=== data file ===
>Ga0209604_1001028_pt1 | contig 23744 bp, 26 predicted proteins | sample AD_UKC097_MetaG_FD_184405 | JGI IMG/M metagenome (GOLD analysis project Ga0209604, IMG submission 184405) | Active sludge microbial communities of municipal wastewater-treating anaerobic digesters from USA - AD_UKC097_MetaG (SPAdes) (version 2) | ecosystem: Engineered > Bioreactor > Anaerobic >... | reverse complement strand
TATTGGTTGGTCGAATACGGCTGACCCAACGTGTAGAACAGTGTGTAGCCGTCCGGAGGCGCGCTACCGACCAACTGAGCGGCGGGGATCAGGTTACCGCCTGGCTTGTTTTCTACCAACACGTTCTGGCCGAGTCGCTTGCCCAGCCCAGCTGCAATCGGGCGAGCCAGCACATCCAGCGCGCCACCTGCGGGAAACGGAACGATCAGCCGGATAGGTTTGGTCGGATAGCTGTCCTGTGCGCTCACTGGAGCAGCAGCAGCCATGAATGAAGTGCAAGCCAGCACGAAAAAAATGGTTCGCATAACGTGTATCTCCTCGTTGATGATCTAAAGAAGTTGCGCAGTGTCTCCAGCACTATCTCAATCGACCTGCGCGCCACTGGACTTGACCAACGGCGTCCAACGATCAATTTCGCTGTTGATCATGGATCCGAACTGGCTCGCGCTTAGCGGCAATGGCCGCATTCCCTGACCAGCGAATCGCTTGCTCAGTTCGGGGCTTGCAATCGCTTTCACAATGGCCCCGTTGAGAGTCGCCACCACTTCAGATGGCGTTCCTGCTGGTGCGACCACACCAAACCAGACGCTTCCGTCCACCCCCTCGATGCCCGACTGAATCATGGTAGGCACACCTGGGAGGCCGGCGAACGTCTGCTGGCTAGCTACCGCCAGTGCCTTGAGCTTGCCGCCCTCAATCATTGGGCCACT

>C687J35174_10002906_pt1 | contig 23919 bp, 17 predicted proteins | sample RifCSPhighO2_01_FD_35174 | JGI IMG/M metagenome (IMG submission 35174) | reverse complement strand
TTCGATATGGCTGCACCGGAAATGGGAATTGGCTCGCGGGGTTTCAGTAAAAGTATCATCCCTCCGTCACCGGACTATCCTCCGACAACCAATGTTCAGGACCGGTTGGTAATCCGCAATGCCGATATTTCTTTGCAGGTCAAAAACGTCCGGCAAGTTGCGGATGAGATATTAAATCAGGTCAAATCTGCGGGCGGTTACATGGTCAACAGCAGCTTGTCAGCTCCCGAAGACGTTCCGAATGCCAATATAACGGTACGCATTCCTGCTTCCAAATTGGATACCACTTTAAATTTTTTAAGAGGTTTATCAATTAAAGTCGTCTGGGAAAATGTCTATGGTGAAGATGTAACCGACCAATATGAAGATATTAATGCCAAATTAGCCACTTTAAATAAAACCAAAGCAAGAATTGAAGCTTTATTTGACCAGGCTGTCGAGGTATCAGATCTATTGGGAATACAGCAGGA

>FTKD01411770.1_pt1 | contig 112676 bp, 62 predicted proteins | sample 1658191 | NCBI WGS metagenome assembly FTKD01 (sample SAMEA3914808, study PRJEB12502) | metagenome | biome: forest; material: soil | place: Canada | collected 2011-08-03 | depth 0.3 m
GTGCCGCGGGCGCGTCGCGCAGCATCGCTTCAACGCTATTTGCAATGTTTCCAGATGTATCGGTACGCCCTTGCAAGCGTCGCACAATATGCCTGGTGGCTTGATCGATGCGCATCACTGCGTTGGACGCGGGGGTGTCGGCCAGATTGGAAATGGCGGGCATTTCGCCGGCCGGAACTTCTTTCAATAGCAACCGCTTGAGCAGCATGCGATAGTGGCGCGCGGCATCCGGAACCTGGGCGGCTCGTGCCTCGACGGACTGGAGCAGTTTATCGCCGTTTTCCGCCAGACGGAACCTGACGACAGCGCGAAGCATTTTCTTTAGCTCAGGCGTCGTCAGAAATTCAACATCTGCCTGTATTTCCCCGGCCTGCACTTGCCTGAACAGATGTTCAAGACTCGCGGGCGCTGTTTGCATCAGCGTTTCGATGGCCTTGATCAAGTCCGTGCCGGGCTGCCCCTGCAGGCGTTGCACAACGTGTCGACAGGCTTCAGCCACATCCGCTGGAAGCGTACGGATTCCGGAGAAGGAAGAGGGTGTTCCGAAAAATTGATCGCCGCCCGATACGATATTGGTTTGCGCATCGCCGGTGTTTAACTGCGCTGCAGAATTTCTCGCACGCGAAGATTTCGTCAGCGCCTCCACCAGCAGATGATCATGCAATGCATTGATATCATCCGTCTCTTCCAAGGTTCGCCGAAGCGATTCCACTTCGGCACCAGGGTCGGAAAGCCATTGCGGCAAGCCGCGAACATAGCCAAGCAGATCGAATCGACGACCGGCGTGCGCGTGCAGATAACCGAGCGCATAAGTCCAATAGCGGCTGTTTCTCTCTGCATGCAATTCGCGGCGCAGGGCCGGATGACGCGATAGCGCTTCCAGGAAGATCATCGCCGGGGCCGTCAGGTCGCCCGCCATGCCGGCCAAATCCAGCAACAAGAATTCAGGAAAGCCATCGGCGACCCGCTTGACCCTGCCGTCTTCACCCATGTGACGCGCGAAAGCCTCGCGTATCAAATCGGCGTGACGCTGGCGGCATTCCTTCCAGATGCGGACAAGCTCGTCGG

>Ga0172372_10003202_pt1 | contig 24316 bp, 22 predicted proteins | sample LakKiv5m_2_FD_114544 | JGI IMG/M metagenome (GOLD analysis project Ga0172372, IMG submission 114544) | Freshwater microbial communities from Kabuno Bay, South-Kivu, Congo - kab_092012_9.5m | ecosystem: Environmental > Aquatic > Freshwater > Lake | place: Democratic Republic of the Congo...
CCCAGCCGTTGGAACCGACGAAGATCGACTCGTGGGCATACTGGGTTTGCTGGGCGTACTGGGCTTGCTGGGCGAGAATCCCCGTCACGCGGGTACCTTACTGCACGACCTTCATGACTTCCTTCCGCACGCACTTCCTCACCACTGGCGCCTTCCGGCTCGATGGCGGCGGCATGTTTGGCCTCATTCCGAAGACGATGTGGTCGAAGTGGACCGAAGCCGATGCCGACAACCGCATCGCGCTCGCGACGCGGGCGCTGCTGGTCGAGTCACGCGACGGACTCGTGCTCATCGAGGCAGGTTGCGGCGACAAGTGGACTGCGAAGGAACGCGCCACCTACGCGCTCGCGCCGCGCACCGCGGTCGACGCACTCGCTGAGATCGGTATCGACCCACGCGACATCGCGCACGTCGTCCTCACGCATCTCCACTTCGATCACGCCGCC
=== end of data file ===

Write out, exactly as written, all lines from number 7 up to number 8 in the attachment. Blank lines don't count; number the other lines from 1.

>Ga0172372_10003202_pt1 | contig 24316 bp, 22 predicted proteins | sample LakKiv5m_2_FD_114544 | JGI IMG/M metagenome (GOLD analysis project Ga0172372, IMG submission 114544) | Freshwater microbial communities from Kabuno Bay, South-Kivu, Congo - kab_092012_9.5m | ecosystem: Environmental > Aquatic > Freshwater > Lake | place: Democratic Republic of the Congo...
CCCAGCCGTTGGAACCGACGAAGATCGACTCGTGGGCATACTGGGTTTGCTGGGCGTACTGGGCTTGCTGGGCGAGAATCCCCGTCACGCGGGTACCTTACTGCACGACCTTCATGACTTCCTTCCGCACGCACTTCCTCACCACTGGCGCCTTCCGGCTCGATGGCGGCGGCATGTTTGGCCTCATTCCGAAGACGATGTGGTCGAAGTGGACCGAAGCCGATGCCGACAACCGCATCGCGCTCGCGACGCGGGCGCTGCTGGTCGAGTCACGCGACGGACTCGTGCTCATCGAGGCAGGTTGCGGCGACAAGTGGACTGCGAAGGAACGCGCCACCTACGCGCTCGCGCCGCGCACCGCGGTCGACGCACTCGCTGAGATCGGTATCGACCCACGCGACATCGCGCACGTCGTCCTCACGCATCTCCACTTCGATCACGCCGCC